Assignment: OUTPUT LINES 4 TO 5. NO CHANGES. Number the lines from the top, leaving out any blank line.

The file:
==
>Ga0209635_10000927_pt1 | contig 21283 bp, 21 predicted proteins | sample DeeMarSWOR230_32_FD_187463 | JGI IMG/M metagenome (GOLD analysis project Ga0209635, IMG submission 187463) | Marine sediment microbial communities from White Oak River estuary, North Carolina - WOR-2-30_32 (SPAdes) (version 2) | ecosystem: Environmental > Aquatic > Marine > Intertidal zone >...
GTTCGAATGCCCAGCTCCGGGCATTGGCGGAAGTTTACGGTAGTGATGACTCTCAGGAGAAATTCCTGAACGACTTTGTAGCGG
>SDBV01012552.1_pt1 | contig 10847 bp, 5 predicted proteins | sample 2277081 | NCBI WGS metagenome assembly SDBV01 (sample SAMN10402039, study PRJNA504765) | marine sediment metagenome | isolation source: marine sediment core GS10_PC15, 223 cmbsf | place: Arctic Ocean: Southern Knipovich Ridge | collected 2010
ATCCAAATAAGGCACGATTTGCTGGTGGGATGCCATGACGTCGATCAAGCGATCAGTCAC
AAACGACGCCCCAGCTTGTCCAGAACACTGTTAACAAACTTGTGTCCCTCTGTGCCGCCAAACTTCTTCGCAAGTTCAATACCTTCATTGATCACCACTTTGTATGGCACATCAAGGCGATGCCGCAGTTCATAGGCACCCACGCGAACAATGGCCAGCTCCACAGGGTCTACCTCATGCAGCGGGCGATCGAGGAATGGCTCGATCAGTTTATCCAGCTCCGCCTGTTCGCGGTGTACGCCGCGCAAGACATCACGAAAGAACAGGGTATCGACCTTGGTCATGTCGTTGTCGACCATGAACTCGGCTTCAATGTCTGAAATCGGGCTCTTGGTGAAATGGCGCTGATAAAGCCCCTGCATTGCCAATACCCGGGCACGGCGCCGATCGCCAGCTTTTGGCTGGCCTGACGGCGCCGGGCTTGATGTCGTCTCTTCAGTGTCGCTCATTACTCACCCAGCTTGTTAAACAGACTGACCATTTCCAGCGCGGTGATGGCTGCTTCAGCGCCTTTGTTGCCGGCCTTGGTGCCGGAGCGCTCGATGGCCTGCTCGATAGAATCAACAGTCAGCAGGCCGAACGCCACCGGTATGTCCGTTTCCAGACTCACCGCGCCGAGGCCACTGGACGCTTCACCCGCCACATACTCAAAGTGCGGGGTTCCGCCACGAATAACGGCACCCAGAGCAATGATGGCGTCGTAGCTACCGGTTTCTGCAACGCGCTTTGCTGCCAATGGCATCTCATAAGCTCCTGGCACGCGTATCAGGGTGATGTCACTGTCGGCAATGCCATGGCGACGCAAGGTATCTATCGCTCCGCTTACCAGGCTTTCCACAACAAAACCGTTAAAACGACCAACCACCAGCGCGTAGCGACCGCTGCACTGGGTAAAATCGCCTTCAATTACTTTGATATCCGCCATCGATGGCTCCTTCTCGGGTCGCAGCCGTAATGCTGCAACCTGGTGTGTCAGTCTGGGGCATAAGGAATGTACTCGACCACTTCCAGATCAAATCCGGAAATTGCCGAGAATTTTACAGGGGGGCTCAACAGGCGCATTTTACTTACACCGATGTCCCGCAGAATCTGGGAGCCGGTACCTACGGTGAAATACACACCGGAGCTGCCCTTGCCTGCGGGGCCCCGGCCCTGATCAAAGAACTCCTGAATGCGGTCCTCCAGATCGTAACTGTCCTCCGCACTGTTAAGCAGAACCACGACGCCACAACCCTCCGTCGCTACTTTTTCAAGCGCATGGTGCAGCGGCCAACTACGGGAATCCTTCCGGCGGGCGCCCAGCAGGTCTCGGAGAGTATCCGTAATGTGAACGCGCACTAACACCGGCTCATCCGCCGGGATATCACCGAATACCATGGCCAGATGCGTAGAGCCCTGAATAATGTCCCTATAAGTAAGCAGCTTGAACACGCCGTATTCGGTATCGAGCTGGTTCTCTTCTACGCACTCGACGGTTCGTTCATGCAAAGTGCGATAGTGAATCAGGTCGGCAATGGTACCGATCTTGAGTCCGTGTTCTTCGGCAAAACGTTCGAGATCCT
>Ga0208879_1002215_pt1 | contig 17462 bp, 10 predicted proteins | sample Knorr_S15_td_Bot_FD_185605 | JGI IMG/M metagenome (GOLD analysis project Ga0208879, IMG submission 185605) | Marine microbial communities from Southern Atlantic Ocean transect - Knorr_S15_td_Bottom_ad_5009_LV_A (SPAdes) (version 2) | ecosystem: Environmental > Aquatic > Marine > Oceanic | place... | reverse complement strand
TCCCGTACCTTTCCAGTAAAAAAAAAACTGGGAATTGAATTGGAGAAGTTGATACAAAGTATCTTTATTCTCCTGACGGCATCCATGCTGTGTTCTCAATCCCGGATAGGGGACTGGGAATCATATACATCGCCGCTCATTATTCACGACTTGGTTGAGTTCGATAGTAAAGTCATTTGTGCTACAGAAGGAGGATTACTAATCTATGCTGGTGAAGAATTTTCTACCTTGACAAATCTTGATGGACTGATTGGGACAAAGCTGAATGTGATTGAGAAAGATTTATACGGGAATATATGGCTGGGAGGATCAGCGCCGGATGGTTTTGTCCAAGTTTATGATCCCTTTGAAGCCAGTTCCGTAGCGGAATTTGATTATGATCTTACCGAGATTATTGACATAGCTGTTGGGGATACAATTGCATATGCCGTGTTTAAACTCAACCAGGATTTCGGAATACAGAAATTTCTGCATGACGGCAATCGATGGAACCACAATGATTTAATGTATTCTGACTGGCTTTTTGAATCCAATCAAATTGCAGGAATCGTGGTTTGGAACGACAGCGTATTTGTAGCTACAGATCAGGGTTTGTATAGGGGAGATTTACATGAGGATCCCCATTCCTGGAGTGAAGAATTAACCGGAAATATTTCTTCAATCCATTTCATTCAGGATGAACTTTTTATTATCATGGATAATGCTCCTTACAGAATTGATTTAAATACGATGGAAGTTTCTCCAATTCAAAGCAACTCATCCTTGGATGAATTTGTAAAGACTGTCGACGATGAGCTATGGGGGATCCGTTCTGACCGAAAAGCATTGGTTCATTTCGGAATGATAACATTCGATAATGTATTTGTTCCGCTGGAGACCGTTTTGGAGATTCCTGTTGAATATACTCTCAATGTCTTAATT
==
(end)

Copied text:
ATCCAAATAAGGCACGATTTGCTGGTGGGATGCCATGACGTCGATCAAGCGATCAGTCAC
AAACGACGCCCCAGCTTGTCCAGAACACTGTTAACAAACTTGTGTCCCTCTGTGCCGCCAAACTTCTTCGCAAGTTCAATACCTTCATTGATCACCACTTTGTATGGCACATCAAGGCGATGCCGCAGTTCATAGGCACCCACGCGAACAATGGCCAGCTCCACAGGGTCTACCTCATGCAGCGGGCGATCGAGGAATGGCTCGATCAGTTTATCCAGCTCCGCCTGTTCGCGGTGTACGCCGCGCAAGACATCACGAAAGAACAGGGTATCGACCTTGGTCATGTCGTTGTCGACCATGAACTCGGCTTCAATGTCTGAAATCGGGCTCTTGGTGAAATGGCGCTGATAAAGCCCCTGCATTGCCAATACCCGGGCACGGCGCCGATCGCCAGCTTTTGGCTGGCCTGACGGCGCCGGGCTTGATGTCGTCTCTTCAGTGTCGCTCATTACTCACCCAGCTTGTTAAACAGACTGACCATTTCCAGCGCGGTGATGGCTGCTTCAGCGCCTTTGTTGCCGGCCTTGGTGCCGGAGCGCTCGATGGCCTGCTCGATAGAATCAACAGTCAGCAGGCCGAACGCCACCGGTATGTCCGTTTCCAGACTCACCGCGCCGAGGCCACTGGACGCTTCACCCGCCACATACTCAAAGTGCGGGGTTCCGCCACGAATAACGGCACCCAGAGCAATGATGGCGTCGTAGCTACCGGTTTCTGCAACGCGCTTTGCTGCCAATGGCATCTCATAAGCTCCTGGCACGCGTATCAGGGTGATGTCACTGTCGGCAATGCCATGGCGACGCAAGGTATCTATCGCTCCGCTTACCAGGCTTTCCACAACAAAACCGTTAAAACGACCAACCACCAGCGCGTAGCGACCGCTGCACTGGGTAAAATCGCCTTCAATTACTTTGATATCCGCCATCGATGGCTCCTTCTCGGGTCGCAGCCGTAATGCTGCAACCTGGTGTGTCAGTCTGGGGCATAAGGAATGTACTCGACCACTTCCAGATCAAATCCGGAAATTGCCGAGAATTTTACAGGGGGGCTCAACAGGCGCATTTTACTTACACCGATGTCCCGCAGAATCTGGGAGCCGGTACCTACGGTGAAATACACACCGGAGCTGCCCTTGCCTGCGGGGCCCCGGCCCTGATCAAAGAACTCCTGAATGCGGTCCTCCAGATCGTAACTGTCCTCCGCACTGTTAAGCAGAACCACGACGCCACAACCCTCCGTCGCTACTTTTTCAAGCGCATGGTGCAGCGGCCAACTACGGGAATCCTTCCGGCGGGCGCCCAGCAGGTCTCGGAGAGTATCCGTAATGTGAACGCGCACTAACACCGGCTCATCCGCCGGGATATCACCGAATACCATGGCCAGATGCGTAGAGCCCTGAATAATGTCCCTATAAGTAAGCAGCTTGAACACGCCGTATTCGGTATCGAGCTGGTTCTCTTCTACGCACTCGACGGTTCGTTCATGCAAAGTGCGATAGTGAATCAGGTCGGCAATGGTACCGATCTTGAGTCCGTGTTCTTCGGCAAAACGTTCGAGATCCT